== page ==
Credit Bidding. The appeals court also affirmed a finding by the district court that the new buyer entity could credit-bid the face value of its claim (which had been assigned to it by the lenders as part of a pre-negotiated plan) and not only the economic value. The appeals court noted that it was well-settled under §363(k) that creditors can bid the full face value of their secured claims.17 An argument had been raised that because the claimant was not partially undersecured but fully undersecured (because the collateral was found to have no economic value), the established law under §363(k) did not apply. The appeals court found that nothing about the logic of allowing credit bids up to the full face value of the collateral changes if the collateral has no actual value.18 The appeals court concluded that the logical conclusion must be that a full credit bid must be allowed because §363 was designed to avoid the complexities and inefficiencies of valuing collateral altogether by substituting the theoretically preferable mechanism of a free-market sale to set the price.19 Further, the appeals court could find nothing in the language of §363(k) that limited a lender's ability to credit-bid its claim to the economic value of the claim.


The Submicron decision by the appeals court reiterates that no one factor is determinative in assessing recharacterization claims, and that all the facts must be viewed in light of the circumstances surrounding each case with no one factor given controlling or decisive weight. Further, the appeals court decision in Submicron provides the first precedent for the appropriate standard to be applied on appeal for recharacterization decisions. While many recharacterization disputes are likely to be settled by the parties because of the time and expense involved in litigating such a factually intense cause of action, those cases that are not settled generally involve large sums of money and provide the incentive to appeal the ruling of a lower court. Perhaps the Third Circuit's determination that recharacterization cases are not likely to be overturned on appeal, unless the findings of the lower court were clearly erroneous, will provide some greater finality to recharacterization decisions as well as a disincentive to pursue an appeal.

Finally, the court's discussion of credit-bidding is thought-provoking and sure to create further controversies concerning the applicability of §506 to §363 sales as well as the strategic use of credit-bidding in §363 sales in the future. Given the discussion of the purposes of §506 and §363, the appeals court decision can arguably be cited to support any argument to be made that §506 does not apply to asset sales under §363. Moreover, perhaps the committee pursued the wrong objections in attacking the sale. Perhaps the pre-packaged plan and the assignment of claims by the lenders with the full intent to allow the credit-bidding of its claims amounted to a sub rosa plan. Perhaps an argument could have been made that the "arrangement" between the lenders and the new buyer entity concerning the credit-bidding of its secured claims chilled the bidding process in some way or amounted to collusion in the sale process. While the focus was on the amount of the credit bid allowed by the assignee of the lenders' claims, it seems the focus should have been on the behind-the-scenes dealings between the parties that placed the buyer in the position to credit-bid the claims in the first place. While it can be argued that the unsecured creditors would not have received anything in a liquidation anyway, it appears they were the ones that were outwitted and outplayed in this case.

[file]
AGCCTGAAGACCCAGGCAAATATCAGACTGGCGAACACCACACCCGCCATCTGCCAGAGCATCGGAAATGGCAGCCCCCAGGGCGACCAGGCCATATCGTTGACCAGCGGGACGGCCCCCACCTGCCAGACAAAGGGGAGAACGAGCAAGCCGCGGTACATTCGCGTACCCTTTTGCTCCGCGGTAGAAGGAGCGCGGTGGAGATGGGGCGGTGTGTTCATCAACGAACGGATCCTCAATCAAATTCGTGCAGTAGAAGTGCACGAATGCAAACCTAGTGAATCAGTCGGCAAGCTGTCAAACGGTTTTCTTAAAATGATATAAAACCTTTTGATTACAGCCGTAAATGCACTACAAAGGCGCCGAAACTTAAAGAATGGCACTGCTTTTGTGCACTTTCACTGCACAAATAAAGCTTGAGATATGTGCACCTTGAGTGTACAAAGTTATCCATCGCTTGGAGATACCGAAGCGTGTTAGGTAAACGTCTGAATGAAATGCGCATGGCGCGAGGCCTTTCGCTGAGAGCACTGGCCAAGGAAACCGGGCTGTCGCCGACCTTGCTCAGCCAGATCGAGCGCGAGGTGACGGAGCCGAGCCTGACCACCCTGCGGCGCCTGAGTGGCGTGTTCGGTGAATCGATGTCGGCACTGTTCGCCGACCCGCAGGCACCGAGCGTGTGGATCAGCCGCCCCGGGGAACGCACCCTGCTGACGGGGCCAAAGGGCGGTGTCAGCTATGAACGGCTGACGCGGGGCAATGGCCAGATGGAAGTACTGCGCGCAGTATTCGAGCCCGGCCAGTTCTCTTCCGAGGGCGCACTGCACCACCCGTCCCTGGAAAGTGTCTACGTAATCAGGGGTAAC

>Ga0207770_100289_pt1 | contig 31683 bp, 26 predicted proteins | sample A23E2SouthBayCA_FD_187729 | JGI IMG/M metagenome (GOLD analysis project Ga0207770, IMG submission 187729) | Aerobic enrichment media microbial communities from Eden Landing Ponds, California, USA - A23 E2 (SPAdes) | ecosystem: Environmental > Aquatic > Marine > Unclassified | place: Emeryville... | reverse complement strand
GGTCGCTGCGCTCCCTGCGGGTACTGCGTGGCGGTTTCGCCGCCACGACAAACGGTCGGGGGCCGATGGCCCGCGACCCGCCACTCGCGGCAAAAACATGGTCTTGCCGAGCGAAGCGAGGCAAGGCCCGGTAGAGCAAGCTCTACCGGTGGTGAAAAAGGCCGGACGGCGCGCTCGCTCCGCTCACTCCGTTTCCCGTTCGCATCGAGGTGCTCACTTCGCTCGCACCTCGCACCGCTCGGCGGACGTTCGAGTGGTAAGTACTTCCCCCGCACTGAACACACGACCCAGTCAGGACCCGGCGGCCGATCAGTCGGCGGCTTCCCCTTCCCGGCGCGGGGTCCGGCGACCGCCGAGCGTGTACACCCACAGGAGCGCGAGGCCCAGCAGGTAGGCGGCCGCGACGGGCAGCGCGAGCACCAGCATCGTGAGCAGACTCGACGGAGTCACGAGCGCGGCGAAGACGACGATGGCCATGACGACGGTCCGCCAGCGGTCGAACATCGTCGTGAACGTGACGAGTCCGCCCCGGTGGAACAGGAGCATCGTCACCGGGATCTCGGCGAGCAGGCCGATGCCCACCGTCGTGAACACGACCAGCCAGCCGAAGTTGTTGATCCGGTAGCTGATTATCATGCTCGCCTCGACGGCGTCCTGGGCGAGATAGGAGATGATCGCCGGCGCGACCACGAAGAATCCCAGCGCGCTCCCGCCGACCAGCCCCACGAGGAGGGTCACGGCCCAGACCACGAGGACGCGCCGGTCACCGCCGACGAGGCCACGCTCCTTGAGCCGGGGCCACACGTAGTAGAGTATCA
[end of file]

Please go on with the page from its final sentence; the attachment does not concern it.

1 The author would like to thank Jonathan P. Friedland of Kirkland & Ellis in Chicago for his insight, comments and collaboration on this article. Further, the author would like to thank her colleague J. Michael Booe for his continued role as a sounding board and for his input and ideas.

2 See, e.g., In re AutoStyle Plastics Inc., 269 F.3d 726 (6th Cir. 2001).

3 Brighton, Jo Ann J., "Is It a Capital Contribution or a Loan?," ABI Journal, Vol. XXI, No. 5, June 2002, p. 1; Brighton, Jo Ann J., "Is It a Capital Contribution or a Loan? Update: Recharacterization—Practical Pointers in an Evolving Arena," ABI Journal, Vol. XXII, No. 10, December/January 2004, p. 18; Sprayregen, James H.M., Friedland, Jonathan P., and Mayer, James R., "Recharacterization from Debt to Equity: Lenders Beware," ABI Journal, Vol. XXI, No. 9, November 2003; Sprayregen, James H.M., Friedland, Jonathan P., Brighton, Jo Ann J., and Bianca, Salvatore F., "Recharacterization of Debt to Equity: An Overview, Update and Practical Guide Using an Evolving Doctrine," 2004 Annual Survey of Bankruptcy Law, Thomson West.

4 In re Submicron Systems Corp., 291 B.R. 314 (D. Del. 2003).

5 Id. at 329.

6 Id. at 324-25.

7 Id. at 326.

8 Id.

9 Id. at 325-26.

10 Id. at 325; In re Octagon Roofing, 157 B.R. 852, 858 (N.D. Ill. 1993).

11 Id. at 324-25.

12 432 F.3d 438 (3rd Cir. 2006).

13 432 F.3d at 456.

14 Id.

15 Id. at 457.

16 The Roth Steel factors were formulated in the context of a tax court case. Roth Steel Tube Co. v. Commissioner of Internal Revenue Service, 800 F.2d 625 (6th Cir. 1986). The AutoStyle Plastics court determined that the Roth Steel factors provided a general framework for assessing recharacterization of tax claims and that it was also appropriate in the bankruptcy context in determining whether to recharacterize debt to equity. 269 F.3d at 750.

17 Id. at 459-60.

18 Id.

19 Id.

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Saturday, April 1, 2006